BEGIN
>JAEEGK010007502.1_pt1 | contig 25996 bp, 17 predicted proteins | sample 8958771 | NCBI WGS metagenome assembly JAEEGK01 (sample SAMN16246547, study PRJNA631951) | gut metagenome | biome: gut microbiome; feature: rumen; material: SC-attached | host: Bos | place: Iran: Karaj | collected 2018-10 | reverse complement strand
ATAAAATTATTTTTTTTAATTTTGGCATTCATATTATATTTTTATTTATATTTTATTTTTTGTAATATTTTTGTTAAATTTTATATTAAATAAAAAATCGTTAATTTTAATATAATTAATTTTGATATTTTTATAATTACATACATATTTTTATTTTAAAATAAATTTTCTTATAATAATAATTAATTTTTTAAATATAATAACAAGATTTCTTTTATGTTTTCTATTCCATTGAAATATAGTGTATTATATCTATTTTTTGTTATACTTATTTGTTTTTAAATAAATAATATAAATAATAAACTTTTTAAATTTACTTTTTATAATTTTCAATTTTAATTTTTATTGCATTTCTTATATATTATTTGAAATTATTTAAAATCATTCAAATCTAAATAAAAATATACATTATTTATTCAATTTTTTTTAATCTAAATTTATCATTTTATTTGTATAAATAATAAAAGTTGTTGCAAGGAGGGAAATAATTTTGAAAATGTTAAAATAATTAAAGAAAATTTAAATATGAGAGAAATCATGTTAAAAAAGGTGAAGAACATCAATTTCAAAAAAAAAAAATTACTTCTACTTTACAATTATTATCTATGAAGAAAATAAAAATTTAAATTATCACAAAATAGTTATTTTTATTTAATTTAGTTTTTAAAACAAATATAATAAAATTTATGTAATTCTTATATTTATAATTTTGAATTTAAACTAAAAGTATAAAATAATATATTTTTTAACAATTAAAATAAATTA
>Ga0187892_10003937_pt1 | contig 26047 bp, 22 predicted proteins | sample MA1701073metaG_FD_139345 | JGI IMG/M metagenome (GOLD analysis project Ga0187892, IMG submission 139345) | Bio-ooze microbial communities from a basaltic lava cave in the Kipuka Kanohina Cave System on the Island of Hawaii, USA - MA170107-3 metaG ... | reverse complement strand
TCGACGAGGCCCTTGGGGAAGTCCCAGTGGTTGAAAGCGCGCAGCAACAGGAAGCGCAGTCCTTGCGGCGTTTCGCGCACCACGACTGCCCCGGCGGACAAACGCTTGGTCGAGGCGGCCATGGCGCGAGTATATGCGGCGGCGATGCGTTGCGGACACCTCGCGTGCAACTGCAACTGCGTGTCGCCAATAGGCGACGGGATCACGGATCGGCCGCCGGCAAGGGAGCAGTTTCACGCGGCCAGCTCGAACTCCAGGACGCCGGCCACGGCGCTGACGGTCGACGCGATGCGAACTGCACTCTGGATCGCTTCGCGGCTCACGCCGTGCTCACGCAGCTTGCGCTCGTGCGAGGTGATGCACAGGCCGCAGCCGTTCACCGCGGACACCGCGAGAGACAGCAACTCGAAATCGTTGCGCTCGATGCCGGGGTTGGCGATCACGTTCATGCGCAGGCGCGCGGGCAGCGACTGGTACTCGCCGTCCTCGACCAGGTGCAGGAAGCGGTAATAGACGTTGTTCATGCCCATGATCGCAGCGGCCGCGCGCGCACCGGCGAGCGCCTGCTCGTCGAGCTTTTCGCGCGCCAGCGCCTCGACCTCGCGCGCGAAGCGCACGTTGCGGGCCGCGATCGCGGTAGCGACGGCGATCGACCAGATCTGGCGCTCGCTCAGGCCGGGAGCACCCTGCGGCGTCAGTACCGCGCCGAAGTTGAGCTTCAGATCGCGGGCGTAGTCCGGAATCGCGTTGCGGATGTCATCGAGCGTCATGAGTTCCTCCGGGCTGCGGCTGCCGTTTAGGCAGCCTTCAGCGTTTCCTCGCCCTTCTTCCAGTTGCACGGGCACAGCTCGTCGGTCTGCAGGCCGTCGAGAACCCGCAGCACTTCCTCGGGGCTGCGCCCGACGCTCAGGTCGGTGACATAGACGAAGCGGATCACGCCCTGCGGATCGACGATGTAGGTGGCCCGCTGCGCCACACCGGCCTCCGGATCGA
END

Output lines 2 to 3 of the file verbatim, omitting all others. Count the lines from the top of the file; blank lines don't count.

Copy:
ATAAAATTATTTTTTTTAATTTTGGCATTCATATTATATTTTTATTTATATTTTATTTTTTGTAATATTTTTGTTAAATTTTATATTAAATAAAAAATCGTTAATTTTAATATAATTAATTTTGATATTTTTATAATTACATACATATTTTTATTTTAAAATAAATTTTCTTATAATAATAATTAATTTTTTAAATATAATAACAAGATTTCTTTTATGTTTTCTATTCCATTGAAATATAGTGTATTATATCTATTTTTTGTTATACTTATTTGTTTTTAAATAAATAATATAAATAATAAACTTTTTAAATTTACTTTTTATAATTTTCAATTTTAATTTTTATTGCATTTCTTATATATTATTTGAAATTATTTAAAATCATTCAAATCTAAATAAAAATATACATTATTTATTCAATTTTTTTTAATCTAAATTTATCATTTTATTTGTATAAATAATAAAAGTTGTTGCAAGGAGGGAAATAATTTTGAAAATGTTAAAATAATTAAAGAAAATTTAAATATGAGAGAAATCATGTTAAAAAAGGTGAAGAACATCAATTTCAAAAAAAAAAAATTACTTCTACTTTACAATTATTATCTATGAAGAAAATAAAAATTTAAATTATCACAAAATAGTTATTTTTATTTAATTTAGTTTTTAAAACAAATATAATAAAATTTATGTAATTCTTATATTTATAATTTTGAATTTAAACTAAAAGTATAAAATAATATATTTTTTAACAATTAAAATAAATTA
>Ga0187892_10003937_pt1 | contig 26047 bp, 22 predicted proteins | sample MA1701073metaG_FD_139345 | JGI IMG/M metagenome (GOLD analysis project Ga0187892, IMG submission 139345) | Bio-ooze microbial communities from a basaltic lava cave in the Kipuka Kanohina Cave System on the Island of Hawaii, USA - MA170107-3 metaG ... | reverse complement strand